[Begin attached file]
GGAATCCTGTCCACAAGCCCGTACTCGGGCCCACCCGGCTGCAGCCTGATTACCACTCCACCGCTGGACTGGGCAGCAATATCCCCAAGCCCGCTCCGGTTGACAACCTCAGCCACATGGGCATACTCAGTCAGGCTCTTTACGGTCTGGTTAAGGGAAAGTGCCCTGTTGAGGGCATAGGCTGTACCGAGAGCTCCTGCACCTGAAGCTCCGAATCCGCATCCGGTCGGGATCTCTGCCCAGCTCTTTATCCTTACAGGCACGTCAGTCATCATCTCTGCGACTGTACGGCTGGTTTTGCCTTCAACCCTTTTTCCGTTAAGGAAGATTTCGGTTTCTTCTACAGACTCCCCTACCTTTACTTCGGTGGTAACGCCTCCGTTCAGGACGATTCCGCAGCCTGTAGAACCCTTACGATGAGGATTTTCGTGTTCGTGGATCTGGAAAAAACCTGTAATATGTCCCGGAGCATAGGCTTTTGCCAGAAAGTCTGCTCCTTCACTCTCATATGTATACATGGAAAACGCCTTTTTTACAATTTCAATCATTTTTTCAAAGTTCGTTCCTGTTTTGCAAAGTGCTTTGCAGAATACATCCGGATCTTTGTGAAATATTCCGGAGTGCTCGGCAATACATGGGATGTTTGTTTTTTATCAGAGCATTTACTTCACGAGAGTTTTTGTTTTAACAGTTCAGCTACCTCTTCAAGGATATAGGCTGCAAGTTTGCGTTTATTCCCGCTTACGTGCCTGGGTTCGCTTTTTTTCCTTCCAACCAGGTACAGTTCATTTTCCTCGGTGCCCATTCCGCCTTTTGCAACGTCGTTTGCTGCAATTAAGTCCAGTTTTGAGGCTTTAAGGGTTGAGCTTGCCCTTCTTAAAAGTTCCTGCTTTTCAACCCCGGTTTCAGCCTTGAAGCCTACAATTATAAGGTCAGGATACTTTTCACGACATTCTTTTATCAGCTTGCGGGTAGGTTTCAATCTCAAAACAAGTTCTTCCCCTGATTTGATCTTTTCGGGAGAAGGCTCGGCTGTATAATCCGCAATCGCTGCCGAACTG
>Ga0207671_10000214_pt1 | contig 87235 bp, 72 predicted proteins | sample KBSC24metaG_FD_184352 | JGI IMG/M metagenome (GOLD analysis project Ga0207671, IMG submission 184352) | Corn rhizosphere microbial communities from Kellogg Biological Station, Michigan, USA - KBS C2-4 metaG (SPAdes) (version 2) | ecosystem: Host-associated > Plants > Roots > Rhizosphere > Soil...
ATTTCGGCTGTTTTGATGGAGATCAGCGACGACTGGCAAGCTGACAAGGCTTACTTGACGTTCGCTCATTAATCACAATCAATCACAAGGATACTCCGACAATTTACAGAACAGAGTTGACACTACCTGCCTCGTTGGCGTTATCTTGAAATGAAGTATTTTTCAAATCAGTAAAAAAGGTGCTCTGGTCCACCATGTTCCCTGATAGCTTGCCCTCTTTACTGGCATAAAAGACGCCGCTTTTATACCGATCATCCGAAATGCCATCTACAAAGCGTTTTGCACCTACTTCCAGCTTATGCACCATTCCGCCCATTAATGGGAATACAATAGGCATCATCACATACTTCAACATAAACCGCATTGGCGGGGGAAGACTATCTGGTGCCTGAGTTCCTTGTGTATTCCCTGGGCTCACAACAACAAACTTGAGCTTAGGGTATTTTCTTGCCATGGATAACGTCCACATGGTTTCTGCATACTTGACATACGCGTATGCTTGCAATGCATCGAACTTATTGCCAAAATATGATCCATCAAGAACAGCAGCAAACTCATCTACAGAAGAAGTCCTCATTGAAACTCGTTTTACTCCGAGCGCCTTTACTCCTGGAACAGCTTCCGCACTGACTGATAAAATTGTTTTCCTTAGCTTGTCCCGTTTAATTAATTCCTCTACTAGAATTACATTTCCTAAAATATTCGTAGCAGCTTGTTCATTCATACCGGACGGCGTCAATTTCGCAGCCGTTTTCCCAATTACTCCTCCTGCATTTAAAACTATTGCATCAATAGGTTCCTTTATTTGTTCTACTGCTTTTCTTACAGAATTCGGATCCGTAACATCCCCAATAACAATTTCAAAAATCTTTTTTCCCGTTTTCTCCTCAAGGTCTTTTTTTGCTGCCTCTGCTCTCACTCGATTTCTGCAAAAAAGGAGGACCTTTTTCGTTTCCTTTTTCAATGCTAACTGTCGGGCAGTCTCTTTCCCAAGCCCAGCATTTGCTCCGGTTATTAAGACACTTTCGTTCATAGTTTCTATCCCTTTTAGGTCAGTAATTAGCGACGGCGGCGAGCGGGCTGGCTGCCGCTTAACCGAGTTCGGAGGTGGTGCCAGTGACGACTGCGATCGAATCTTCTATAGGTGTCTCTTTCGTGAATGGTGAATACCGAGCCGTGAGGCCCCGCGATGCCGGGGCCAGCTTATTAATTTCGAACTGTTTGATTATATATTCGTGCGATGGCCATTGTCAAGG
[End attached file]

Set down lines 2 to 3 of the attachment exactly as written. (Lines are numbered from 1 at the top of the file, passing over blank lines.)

>Ga0207671_10000214_pt1 | contig 87235 bp, 72 predicted proteins | sample KBSC24metaG_FD_184352 | JGI IMG/M metagenome (GOLD analysis project Ga0207671, IMG submission 184352) | Corn rhizosphere microbial communities from Kellogg Biological Station, Michigan, USA - KBS C2-4 metaG (SPAdes) (version 2) | ecosystem: Host-associated > Plants > Roots > Rhizosphere > Soil...
ATTTCGGCTGTTTTGATGGAGATCAGCGACGACTGGCAAGCTGACAAGGCTTACTTGACGTTCGCTCATTAATCACAATCAATCACAAGGATACTCCGACAATTTACAGAACAGAGTTGACACTACCTGCCTCGTTGGCGTTATCTTGAAATGAAGTATTTTTCAAATCAGTAAAAAAGGTGCTCTGGTCCACCATGTTCCCTGATAGCTTGCCCTCTTTACTGGCATAAAAGACGCCGCTTTTATACCGATCATCCGAAATGCCATCTACAAAGCGTTTTGCACCTACTTCCAGCTTATGCACCATTCCGCCCATTAATGGGAATACAATAGGCATCATCACATACTTCAACATAAACCGCATTGGCGGGGGAAGACTATCTGGTGCCTGAGTTCCTTGTGTATTCCCTGGGCTCACAACAACAAACTTGAGCTTAGGGTATTTTCTTGCCATGGATAACGTCCACATGGTTTCTGCATACTTGACATACGCGTATGCTTGCAATGCATCGAACTTATTGCCAAAATATGATCCATCAAGAACAGCAGCAAACTCATCTACAGAAGAAGTCCTCATTGAAACTCGTTTTACTCCGAGCGCCTTTACTCCTGGAACAGCTTCCGCACTGACTGATAAAATTGTTTTCCTTAGCTTGTCCCGTTTAATTAATTCCTCTACTAGAATTACATTTCCTAAAATATTCGTAGCAGCTTGTTCATTCATACCGGACGGCGTCAATTTCGCAGCCGTTTTCCCAATTACTCCTCCTGCATTTAAAACTATTGCATCAATAGGTTCCTTTATTTGTTCTACTGCTTTTCTTACAGAATTCGGATCCGTAACATCCCCAATAACAATTTCAAAAATCTTTTTTCCCGTTTTCTCCTCAAGGTCTTTTTTTGCTGCCTCTGCTCTCACTCGATTTCTGCAAAAAAGGAGGACCTTTTTCGTTTCCTTTTTCAATGCTAACTGTCGGGCAGTCTCTTTCCCAAGCCCAGCATTTGCTCCGGTTATTAAGACACTTTCGTTCATAGTTTCTATCCCTTTTAGGTCAGTAATTAGCGACGGCGGCGAGCGGGCTGGCTGCCGCTTAACCGAGTTCGGAGGTGGTGCCAGTGACGACTGCGATCGAATCTTCTATAGGTGTCTCTTTCGTGAATGGTGAATACCGAGCCGTGAGGCCCCGCGATGCCGGGGCCAGCTTATTAATTTCGAACTGTTTGATTATATATTCGTGCGATGGCCATTGTCAAGG